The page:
While Bryce is hoping for the best outcome for his son, he says he also hopes Bourg is able to heal.
“We are praying for a full recovery,” Bryce said. “We apologize to the family, and we’re very sorry for what happened.”
Staff Writer Matthew Pleasant can be reached at 857-2202 or email@example.com.
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Paragraph 11 reads: “Years later, Mr Ritchie encouraged a ‘‘nervous and confused’’ woman, sitting on a ledge, shoes by her side, to follow him home. Over tea and toast, she revealed she was unhappy with medication she had been prescribed for depression. Mr Ritchie’s wife suggested she seek a second opinion. ‘‘A couple of months later she came up the path with a bottle of French champagne. We later got a Christmas card from her, and a postcard. It said ‘I’ll never forget your important intervention in my life. I am well’.’’
An angel walking among us at The Gap
’’People will always come here. I don’t think it will ever stop’’ … Don Ritchie. Photo: Marco del Grande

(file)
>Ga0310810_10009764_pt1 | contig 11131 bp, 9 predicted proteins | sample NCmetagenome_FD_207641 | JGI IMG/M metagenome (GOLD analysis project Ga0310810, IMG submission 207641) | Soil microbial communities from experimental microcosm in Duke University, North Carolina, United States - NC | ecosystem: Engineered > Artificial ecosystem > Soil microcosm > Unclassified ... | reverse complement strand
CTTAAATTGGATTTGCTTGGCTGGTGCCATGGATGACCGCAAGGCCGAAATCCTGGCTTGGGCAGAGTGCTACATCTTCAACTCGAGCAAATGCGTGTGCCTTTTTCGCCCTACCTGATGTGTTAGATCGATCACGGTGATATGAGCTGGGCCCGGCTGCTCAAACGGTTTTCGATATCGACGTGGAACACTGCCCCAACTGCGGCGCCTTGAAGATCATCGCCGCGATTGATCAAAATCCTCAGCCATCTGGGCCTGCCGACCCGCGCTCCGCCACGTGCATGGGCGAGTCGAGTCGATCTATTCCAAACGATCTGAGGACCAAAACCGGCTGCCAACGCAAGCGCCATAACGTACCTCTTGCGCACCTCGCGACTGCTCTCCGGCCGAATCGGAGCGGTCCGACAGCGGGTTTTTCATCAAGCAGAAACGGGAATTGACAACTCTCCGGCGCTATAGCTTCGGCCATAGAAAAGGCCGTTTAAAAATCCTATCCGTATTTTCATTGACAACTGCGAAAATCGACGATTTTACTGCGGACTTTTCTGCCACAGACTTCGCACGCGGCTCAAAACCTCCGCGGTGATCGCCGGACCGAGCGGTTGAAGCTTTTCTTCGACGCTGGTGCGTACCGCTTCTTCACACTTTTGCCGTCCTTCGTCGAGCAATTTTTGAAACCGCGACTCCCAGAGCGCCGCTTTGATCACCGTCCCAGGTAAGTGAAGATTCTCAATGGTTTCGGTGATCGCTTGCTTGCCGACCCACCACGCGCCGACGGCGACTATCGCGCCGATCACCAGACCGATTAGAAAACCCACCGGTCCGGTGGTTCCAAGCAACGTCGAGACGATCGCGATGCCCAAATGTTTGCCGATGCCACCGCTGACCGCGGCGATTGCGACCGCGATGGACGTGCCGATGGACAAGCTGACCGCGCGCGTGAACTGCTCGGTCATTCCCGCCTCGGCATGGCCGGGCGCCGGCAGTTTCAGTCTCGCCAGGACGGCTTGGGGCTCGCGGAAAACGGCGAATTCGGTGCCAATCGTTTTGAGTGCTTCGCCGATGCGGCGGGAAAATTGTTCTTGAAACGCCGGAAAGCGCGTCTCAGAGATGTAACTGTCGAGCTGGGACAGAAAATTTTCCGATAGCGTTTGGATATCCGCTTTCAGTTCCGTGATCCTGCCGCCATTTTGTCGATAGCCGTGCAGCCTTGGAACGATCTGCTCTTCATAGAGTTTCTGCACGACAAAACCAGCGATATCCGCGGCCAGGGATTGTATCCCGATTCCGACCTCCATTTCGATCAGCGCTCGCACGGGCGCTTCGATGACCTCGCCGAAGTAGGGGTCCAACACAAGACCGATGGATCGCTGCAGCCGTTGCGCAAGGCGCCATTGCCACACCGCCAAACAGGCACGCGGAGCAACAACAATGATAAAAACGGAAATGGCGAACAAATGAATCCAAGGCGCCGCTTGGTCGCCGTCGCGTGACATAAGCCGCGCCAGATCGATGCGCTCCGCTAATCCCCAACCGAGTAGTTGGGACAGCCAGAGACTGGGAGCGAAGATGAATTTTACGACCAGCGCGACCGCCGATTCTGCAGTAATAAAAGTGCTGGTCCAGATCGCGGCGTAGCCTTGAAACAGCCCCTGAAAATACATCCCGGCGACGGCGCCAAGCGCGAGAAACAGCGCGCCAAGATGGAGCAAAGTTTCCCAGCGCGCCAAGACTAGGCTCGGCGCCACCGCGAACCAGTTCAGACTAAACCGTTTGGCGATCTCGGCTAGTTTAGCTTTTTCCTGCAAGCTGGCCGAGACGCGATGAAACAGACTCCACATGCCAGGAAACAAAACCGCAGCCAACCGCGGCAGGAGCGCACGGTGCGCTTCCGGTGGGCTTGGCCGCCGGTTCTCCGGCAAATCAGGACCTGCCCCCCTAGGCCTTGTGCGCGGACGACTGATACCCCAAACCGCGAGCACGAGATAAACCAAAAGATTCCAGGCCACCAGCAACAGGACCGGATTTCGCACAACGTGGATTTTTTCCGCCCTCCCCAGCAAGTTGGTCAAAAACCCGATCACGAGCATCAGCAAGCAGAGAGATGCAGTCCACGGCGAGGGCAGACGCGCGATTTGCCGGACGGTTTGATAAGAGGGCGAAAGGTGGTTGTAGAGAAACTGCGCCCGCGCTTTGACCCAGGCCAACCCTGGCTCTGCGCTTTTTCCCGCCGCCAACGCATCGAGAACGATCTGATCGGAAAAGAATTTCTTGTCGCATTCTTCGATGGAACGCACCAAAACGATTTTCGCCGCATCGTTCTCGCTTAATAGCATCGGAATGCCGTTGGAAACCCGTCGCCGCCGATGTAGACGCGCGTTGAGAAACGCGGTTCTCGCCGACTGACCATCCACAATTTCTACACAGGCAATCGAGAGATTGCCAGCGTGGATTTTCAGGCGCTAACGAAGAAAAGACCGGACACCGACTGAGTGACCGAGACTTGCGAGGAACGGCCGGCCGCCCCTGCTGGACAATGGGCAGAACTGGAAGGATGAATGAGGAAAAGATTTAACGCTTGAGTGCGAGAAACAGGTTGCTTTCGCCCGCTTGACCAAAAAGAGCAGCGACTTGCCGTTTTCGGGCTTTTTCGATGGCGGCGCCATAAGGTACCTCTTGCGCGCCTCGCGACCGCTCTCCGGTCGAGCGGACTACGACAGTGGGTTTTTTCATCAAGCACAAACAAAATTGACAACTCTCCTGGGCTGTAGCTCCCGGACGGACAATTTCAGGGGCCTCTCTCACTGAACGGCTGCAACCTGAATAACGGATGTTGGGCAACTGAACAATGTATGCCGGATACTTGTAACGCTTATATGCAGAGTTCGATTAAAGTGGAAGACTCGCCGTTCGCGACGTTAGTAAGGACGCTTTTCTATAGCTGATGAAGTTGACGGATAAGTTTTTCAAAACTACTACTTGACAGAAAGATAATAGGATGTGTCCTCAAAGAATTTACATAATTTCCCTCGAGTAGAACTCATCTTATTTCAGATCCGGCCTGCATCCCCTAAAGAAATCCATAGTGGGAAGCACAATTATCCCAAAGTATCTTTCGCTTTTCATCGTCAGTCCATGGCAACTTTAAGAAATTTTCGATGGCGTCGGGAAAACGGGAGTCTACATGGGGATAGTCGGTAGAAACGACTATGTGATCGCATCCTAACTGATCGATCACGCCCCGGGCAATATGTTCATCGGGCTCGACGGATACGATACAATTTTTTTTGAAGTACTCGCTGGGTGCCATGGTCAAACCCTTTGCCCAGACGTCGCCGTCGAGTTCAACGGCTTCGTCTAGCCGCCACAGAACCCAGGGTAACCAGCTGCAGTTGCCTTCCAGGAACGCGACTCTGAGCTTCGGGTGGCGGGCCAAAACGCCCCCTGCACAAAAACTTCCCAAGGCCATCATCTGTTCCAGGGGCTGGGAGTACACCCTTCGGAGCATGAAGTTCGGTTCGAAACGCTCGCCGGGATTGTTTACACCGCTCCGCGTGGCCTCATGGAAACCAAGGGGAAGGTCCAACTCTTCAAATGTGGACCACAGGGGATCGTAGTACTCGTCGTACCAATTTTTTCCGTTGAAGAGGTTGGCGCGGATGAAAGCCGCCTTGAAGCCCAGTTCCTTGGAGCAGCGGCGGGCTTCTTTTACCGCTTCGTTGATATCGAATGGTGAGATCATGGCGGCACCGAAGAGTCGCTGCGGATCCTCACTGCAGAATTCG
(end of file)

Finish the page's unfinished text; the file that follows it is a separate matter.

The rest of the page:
Kate Benson Medical Reporter
August 1, 2009
HE IS the watchman of The Gap. A former life insurance salesman who in 45 years has officially rescued about 160 people intent on jumping from the cliffs at Watsons Bay, mostly from Gap Park, opposite his home high on Old South Head Road. Unofficially, that figure is closer to 400.
Some, at his urging, quietly gathered their shoes and wallets, neatly laid out on the rocks, and followed him home for breakfast. Others, tragically, struggled as he grabbed at their clothes before they slipped over the edge.
Still others later sent tokens of thanks, a magnum of champagne or an anonymous drawing slipped into his letter box, labelling him ‘‘an angel walking among us’’.
Don Ritchie, 82, spends much of his time reading newspapers, books and scanning the glistening expanse of ocean laid out before him. His days of climbing fences are gone and he admits some relief that most visitors now carry mobile phones and are quick to contact the police if they see a lone figure standing too close to the edge, too deep in contemplation.